According to the South African Institute of Race Relations, hangings took place in South Africa prior to the unification of the two Boer republics and the two British colonies in 1910 and they continued after Union. Between 1910 and 1975, altogether 2,740 people were executed, and another 1,100 between 1981 and 1989. This would bring the total to around 4,000, yielding an average of 50 a year over 80 years. Until it was abolished, capital punishment had been implemented not only for murder but also for rape, housebreaking and robbery or attempted robbery with aggravating circumstances, sabotage, and training abroad to further the aims of communism, kidnapping, terrorism and treason.
We did not call for the return of the death penalty but the people of South Africa did. ATM supports the call for the return of Capital Punishment in South Africa due to these calls. It came to being when most of the communities we visited across the country voiced out their concern for the rampant killings and abuse of Women and Children. Other calls included the Protection of our Borders, addressing Human Trafficking and Drug Abuse, High Rate of Unemployed Youth and many more which are well discussed in our Manifesto. We then went back to our members through our commissions and discussed the issues we came across. The issue of creating a safer South Africa was then re-visited and discussed in full length. It was after these deliberations were a resolution was taken to return South Africa to its citizens as they felt and believed that the country is run by criminals.
“In order to maintain respect for the law is essential that the punishment inflicted for grave crimes should adequately reflect the revulsion felt by the great majority of citizens for them. It is a mistake to consider the object of punishment as being deterrent or reformative or preventive and nothing else. The truth is that some crimes are so outrageous that society insists on adequate punishment because the wrongdoer deserves it irrespective of whether it is a deterrent or not.”
Judge Alfred “Tom” Denning
As much as murder and other heinous crimes such as armed robbery are said to have decreased over the two decades but the rise in political killings, rape and hate crimes against the LGBTQI community and people with albinism have demanded the party to act against those who infringe on other people’s basic human rights, such as, the right to life in a non-racial and non-sexist society. This is coupled with the fact that, South Africa have the highest murder rate compared to other countries.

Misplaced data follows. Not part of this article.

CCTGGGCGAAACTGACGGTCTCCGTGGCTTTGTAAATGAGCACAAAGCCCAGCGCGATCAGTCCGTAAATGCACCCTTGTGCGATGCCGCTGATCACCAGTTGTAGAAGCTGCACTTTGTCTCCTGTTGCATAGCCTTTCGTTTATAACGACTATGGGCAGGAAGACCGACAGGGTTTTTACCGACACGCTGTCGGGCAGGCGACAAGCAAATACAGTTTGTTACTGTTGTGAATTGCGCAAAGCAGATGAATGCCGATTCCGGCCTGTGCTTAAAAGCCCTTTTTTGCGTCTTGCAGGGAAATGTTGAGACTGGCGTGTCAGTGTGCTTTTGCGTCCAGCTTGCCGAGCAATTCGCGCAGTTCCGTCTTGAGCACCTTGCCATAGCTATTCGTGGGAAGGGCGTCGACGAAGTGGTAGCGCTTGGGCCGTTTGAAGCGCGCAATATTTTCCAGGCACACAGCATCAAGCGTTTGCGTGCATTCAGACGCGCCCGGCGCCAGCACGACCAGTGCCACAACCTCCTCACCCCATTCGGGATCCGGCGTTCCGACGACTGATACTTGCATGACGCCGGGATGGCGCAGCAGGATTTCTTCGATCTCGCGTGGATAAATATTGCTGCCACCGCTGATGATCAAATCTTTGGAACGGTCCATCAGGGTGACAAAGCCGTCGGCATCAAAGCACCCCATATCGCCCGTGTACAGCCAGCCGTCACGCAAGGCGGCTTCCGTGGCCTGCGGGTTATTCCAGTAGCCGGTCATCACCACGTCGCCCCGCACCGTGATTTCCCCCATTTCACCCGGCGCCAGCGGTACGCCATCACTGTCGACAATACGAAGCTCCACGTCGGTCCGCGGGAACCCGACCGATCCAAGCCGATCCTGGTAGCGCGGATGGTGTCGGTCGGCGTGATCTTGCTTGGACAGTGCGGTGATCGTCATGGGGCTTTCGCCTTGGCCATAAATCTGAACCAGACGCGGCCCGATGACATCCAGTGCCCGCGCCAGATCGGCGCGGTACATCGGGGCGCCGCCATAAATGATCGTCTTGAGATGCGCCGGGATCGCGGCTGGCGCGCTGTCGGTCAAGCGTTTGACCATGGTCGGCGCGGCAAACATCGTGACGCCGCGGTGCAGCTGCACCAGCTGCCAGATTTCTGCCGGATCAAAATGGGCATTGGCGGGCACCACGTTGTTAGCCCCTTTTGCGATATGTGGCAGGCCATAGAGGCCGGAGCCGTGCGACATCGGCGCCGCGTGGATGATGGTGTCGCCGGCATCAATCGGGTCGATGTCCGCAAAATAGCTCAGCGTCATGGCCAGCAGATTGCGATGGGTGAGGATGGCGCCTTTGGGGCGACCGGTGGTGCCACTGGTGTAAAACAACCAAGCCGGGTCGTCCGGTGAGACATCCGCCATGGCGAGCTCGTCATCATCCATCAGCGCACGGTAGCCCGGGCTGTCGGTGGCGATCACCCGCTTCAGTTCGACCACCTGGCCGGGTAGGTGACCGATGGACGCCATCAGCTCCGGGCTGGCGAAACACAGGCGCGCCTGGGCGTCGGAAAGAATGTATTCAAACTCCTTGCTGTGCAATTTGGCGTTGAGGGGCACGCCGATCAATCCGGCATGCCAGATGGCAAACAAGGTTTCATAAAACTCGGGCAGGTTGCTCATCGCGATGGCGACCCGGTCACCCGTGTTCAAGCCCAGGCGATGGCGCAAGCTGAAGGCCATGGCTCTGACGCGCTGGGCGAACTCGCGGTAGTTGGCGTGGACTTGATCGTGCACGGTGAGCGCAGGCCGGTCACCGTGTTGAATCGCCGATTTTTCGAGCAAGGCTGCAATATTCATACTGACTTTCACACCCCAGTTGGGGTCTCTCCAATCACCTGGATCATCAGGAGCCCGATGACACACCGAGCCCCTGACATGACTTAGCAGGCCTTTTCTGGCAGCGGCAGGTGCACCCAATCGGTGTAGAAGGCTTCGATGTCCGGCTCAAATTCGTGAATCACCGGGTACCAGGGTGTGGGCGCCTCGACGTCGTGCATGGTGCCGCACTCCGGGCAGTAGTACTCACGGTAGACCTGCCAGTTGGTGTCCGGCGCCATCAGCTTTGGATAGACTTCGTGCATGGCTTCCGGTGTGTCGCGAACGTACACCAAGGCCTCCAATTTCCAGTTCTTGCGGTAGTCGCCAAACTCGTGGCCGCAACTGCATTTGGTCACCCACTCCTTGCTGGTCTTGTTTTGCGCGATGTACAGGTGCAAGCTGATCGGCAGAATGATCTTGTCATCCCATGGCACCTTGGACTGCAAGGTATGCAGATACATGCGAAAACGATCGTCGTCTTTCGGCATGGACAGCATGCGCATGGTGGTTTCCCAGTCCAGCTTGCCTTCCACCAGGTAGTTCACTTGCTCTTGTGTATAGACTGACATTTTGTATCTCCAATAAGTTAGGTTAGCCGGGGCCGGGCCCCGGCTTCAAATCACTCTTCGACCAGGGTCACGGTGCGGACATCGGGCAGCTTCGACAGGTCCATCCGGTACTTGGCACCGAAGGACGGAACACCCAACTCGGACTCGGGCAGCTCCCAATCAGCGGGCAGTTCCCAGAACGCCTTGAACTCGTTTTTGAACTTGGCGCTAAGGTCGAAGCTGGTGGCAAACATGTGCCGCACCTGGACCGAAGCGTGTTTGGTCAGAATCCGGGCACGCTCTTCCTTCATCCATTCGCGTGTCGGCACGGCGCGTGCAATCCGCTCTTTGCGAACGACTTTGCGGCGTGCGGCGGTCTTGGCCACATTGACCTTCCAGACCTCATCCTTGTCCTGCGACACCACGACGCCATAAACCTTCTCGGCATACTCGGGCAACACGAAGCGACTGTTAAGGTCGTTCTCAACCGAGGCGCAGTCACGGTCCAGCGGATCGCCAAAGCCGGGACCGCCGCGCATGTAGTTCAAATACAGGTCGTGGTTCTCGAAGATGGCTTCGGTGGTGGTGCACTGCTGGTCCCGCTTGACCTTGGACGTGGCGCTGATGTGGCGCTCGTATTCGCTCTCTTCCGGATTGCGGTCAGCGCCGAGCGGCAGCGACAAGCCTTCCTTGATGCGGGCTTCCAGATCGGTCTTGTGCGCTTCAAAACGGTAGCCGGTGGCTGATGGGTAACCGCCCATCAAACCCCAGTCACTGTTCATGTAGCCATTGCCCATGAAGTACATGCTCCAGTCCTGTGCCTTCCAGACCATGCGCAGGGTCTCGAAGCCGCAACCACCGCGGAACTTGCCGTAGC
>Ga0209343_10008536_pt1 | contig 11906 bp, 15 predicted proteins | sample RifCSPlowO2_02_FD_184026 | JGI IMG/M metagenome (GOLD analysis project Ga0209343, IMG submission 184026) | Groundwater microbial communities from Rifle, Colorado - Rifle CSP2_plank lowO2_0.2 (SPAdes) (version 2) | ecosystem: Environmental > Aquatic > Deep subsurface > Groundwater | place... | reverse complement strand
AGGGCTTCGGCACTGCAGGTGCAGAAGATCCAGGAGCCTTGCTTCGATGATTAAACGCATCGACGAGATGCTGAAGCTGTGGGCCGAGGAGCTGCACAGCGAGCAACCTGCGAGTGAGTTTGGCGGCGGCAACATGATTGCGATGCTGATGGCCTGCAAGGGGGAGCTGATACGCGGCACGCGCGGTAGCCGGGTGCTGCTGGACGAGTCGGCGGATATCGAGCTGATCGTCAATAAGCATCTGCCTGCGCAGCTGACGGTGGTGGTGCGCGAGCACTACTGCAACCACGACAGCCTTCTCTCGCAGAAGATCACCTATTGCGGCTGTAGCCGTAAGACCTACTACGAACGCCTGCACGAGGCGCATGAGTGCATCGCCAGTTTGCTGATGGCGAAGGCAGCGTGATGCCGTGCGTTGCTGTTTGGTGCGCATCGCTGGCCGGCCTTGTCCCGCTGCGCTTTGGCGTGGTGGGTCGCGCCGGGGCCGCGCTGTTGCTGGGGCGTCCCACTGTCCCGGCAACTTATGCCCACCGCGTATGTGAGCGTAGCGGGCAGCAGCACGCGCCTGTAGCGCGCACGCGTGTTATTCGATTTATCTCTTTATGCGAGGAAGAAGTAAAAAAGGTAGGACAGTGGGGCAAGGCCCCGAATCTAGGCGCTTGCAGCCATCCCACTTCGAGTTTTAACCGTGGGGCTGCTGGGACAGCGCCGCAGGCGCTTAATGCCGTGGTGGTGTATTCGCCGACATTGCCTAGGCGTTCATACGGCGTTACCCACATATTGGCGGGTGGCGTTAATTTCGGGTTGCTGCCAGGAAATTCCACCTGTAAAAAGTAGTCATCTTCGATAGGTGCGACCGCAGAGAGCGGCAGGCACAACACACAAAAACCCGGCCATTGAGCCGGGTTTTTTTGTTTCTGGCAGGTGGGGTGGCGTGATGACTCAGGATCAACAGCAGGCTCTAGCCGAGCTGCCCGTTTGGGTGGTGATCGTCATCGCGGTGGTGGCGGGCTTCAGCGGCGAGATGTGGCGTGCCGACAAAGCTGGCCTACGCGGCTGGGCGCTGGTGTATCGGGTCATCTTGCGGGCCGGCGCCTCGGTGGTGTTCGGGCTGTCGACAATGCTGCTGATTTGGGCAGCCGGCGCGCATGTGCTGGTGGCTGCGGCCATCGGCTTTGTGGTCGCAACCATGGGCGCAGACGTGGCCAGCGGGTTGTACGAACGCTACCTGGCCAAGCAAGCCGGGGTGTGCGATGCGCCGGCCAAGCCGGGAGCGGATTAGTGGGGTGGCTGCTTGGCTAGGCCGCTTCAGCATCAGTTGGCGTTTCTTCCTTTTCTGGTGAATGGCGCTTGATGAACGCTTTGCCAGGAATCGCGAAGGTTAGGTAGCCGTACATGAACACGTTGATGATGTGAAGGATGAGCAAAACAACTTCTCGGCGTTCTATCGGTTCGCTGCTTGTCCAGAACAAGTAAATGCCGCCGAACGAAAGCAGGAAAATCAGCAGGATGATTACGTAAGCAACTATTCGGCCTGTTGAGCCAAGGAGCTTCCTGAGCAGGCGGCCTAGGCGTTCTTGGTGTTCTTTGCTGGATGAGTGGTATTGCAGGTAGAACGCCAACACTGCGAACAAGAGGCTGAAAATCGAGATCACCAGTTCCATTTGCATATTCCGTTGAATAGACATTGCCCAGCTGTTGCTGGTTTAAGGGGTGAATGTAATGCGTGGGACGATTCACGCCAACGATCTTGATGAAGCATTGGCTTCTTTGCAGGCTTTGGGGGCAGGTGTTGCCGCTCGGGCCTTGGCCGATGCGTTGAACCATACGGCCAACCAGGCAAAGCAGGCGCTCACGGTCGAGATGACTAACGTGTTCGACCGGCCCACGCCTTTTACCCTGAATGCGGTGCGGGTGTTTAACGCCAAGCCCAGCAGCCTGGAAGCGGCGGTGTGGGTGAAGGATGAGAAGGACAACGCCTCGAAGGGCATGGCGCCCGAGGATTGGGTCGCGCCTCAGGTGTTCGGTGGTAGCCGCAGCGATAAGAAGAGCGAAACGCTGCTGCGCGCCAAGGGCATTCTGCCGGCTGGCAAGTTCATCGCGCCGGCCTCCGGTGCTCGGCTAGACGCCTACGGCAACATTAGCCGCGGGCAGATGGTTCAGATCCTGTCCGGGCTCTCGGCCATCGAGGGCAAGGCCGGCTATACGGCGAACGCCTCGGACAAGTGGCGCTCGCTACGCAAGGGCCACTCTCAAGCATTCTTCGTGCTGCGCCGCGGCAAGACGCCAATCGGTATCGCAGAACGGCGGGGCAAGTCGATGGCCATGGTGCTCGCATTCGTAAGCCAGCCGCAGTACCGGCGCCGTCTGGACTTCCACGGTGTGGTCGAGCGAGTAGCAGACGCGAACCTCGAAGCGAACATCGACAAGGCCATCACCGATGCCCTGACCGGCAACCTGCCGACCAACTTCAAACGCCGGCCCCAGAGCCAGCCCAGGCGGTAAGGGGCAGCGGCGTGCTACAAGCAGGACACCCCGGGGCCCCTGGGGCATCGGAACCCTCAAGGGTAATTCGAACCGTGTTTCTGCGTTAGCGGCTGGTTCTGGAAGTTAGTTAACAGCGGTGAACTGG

According to comparative data published by the United Nations, South Africa has a very high murder rate of 32 per 100,000, much the same as Colombia, although lower than El Salvador, Honduras, and Jamaica. Our murder rate is nevertheless very much higher than those of countries that include Australia, the Czech Republic, Denmark, France, Germany, the United Kingdom, Ireland, Italy, Portugal, Spain and Switzerland (all between 0.7 and 1.3 per 100,000). Figures for other countries include Mexico at 18.9, the United States at 3.8, India at 3.3, Hungary at 2.7 and Morocco at 1.3. Among this last group of countries, both the United States and India apply the death penalty, but Hungary has abolished it.
The IRR also accepts the notion that – “the history of capital punishment in South Africa cannot be divorced from the apartheid system, which meant that judgement in the past was imposed on black people by white people. In 1994 some 98% of the judges on South Africa’s superior courts were white, a proportion which has now dropped to 36%. Africans constitute 44%, and Coloured and Indian judges 10% each. The multi-racial character of the courts may give them greater credibility, but that in itself is no guarantee that racial prejudice one way or the other will no longer be a factor in judicial decisions.” – with this fact in mind, ATM plans to make sure that capital punishment is set aside for the most gravest of crimes and it is not prejudice to any race or social class but is delivered in a just and proper manner.